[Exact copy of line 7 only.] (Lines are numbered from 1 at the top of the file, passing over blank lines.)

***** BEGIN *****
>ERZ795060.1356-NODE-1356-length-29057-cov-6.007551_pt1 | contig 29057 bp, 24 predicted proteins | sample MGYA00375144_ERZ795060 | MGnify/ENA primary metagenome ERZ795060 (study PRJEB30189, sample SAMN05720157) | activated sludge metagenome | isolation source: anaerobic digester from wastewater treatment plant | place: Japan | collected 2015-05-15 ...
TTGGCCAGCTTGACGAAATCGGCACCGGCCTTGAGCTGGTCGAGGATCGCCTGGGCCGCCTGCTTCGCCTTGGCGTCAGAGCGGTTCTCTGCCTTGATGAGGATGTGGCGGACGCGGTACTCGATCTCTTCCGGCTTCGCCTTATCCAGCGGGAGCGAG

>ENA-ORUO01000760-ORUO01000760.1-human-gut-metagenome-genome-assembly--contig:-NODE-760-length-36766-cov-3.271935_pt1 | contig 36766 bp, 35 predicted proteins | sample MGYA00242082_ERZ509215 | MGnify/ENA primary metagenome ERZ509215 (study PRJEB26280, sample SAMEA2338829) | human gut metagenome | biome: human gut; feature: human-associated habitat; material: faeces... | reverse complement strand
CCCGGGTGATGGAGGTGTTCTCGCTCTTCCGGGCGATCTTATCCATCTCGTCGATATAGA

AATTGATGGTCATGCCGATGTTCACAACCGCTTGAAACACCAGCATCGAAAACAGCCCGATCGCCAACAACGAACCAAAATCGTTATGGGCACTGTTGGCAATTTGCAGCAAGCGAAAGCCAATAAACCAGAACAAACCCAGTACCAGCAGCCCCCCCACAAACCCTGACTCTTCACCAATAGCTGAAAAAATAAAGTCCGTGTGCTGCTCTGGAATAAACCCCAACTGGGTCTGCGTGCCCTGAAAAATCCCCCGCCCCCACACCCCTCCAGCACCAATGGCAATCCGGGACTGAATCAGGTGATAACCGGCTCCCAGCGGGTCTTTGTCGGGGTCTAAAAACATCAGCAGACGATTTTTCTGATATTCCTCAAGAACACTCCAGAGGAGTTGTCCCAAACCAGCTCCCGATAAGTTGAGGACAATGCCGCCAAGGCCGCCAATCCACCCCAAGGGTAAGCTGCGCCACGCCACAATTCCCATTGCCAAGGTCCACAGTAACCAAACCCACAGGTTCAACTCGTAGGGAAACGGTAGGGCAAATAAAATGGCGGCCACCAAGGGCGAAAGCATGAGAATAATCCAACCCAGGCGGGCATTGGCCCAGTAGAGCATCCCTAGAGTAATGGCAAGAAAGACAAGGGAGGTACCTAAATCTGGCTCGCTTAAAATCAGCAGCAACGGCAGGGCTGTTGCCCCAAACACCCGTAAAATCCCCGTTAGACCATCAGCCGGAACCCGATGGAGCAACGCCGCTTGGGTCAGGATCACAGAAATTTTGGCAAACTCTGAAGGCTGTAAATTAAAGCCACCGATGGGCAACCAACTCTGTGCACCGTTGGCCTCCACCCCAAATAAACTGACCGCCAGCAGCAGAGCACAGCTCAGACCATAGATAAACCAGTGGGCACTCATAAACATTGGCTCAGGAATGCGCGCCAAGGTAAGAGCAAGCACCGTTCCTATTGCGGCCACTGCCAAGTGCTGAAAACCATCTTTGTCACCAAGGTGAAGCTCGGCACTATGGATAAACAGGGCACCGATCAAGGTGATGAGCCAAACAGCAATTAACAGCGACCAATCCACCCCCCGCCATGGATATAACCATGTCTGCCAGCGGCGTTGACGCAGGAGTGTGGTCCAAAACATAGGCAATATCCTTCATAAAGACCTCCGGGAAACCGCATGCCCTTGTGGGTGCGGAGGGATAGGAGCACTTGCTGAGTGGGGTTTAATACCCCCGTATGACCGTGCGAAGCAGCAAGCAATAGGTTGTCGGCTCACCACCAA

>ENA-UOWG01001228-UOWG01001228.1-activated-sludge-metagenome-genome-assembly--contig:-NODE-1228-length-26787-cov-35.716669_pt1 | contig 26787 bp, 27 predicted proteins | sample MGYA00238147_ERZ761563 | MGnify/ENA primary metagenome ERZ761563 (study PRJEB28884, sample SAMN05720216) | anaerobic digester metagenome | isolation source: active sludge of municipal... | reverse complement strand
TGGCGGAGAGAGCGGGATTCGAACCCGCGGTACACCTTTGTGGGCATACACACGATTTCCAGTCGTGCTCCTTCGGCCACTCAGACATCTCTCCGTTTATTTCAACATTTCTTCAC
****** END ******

TGGCGGAGAGAGCGGGATTCGAACCCGCGGTACACCTTTGTGGGCATACACACGATTTCCAGTCGTGCTCCTTCGGCCACTCAGACATCTCTCCGTTTATTTCAACATTTCTTCAC